Alright already! I know it’s been more than a month since I’ve posted. To say I’ve been a little busy would be a tremendous understatement. Alas, that’s not an excuse; I should have made time so please forgive me.
Making time, timing races, race timing, time, time, time, time, more time, less time, we all need time! How important is time anyway? It’s everywhere, and the ubiquitous gauge that all life is measured upon. But how important is the actual time when timing a race? Turns out it’s not all that important after all! Elapsed time, on the other hand, is critical. But the actual time, or the time-of-day (TOD)?? Aw, we can do without it.
But we don’t do without. In fact, many chip timing systems incorporate TOD into the very guts of their system. They do this in a couple ways: often by allowing synchronization of the TOD with an external system (e.g. a computer, a camera system, a USB-enabled pressure inducer stuck ever so elegantly on the end of a starting pistol, etc.) They also stamp their chip records with a TOD.
I suppose using TOD provides a great deal of flexibility, as other alternatives (mainly, elapsed time) may not suffice for the plethora of timing needs in this universe. But it also causes headaches because timers and registration and race timing software companies want precision! Think about setting your watch to the exact time: is it okay if you’re five seconds off? What about 20 seconds? What about three minutes? And, by the way, how easy is it to set your watch? How easy is it to set your watch to the precise time? One headache comes from simply having to synchronize the various timing systems used on the day of the event. (And sometimes with very little time remaining while the race director is gently reminding you that the event is about to start!)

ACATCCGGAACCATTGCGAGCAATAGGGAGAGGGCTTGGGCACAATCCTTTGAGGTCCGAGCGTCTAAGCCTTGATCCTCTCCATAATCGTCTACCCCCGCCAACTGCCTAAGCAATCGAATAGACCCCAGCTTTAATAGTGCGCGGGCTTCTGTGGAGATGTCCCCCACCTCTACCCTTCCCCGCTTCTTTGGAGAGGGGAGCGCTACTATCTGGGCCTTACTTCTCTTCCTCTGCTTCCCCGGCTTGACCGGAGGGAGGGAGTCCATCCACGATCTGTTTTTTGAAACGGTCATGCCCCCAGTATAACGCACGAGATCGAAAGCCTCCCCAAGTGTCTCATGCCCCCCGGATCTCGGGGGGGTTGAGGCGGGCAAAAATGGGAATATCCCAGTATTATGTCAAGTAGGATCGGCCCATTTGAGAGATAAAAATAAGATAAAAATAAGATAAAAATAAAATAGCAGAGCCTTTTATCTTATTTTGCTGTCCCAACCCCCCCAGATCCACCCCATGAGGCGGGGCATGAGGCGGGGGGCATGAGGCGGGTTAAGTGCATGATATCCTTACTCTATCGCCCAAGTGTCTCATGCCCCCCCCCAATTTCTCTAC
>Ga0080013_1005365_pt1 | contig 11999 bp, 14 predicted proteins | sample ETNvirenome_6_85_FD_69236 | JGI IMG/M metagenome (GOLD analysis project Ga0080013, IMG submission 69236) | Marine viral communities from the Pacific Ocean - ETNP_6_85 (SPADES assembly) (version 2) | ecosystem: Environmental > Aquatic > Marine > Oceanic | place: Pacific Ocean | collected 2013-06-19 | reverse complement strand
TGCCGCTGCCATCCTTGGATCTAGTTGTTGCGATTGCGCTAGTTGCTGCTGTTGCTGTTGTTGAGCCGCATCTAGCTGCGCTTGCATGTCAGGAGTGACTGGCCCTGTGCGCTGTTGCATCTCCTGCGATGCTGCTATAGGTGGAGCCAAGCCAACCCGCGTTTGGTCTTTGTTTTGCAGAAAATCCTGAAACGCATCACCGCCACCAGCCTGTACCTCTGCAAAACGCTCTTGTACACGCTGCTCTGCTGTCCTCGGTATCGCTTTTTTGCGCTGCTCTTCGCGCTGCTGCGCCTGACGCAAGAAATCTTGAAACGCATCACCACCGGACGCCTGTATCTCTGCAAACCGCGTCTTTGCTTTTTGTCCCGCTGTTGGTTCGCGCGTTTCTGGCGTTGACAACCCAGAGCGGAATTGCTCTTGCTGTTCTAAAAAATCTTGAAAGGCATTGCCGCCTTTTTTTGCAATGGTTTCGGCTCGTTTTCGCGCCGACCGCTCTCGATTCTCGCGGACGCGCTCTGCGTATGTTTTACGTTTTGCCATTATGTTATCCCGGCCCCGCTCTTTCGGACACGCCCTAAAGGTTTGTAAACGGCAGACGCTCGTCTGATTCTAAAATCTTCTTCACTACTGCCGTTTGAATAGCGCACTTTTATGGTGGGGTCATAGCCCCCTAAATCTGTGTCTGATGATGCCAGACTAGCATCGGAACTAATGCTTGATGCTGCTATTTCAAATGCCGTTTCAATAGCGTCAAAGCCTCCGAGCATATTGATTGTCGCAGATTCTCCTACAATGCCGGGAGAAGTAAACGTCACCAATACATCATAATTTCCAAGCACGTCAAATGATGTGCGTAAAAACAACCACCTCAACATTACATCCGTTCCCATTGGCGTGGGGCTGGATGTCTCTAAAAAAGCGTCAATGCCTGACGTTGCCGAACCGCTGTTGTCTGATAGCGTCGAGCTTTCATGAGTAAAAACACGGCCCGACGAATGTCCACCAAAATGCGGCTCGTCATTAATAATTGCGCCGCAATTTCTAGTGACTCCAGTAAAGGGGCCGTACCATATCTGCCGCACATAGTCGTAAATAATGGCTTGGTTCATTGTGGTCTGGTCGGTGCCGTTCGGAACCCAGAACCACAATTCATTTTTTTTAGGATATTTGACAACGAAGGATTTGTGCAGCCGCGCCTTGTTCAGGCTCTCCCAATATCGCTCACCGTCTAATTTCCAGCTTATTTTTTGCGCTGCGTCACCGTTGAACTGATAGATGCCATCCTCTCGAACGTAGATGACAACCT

The other headache comes when, no matter what you do, a flawed system prevents you from ensuring it is in perfect time synchronization. It happens! This brings me back to how unimportant, insignificant and pointless a synchronized TOD is, as long as you have a way of doing some magic we call: calibration.
That’s right, as long as we can calibrate–in other words, know precisely the extent to which something is out of synchronization–we can perform the necessary math to make the world a happy place again. Good Times Software now includes this type of calibration for a situation dealing with some particular elements of a chip timing system. That helps us measure and report results accurately!
I hope my readers had a terrific Thanksgiving holiday! I’m grateful to my customers, my partner companies, and the wonderful staff of directors and race timers I’ve had the pleasure to work with this year.
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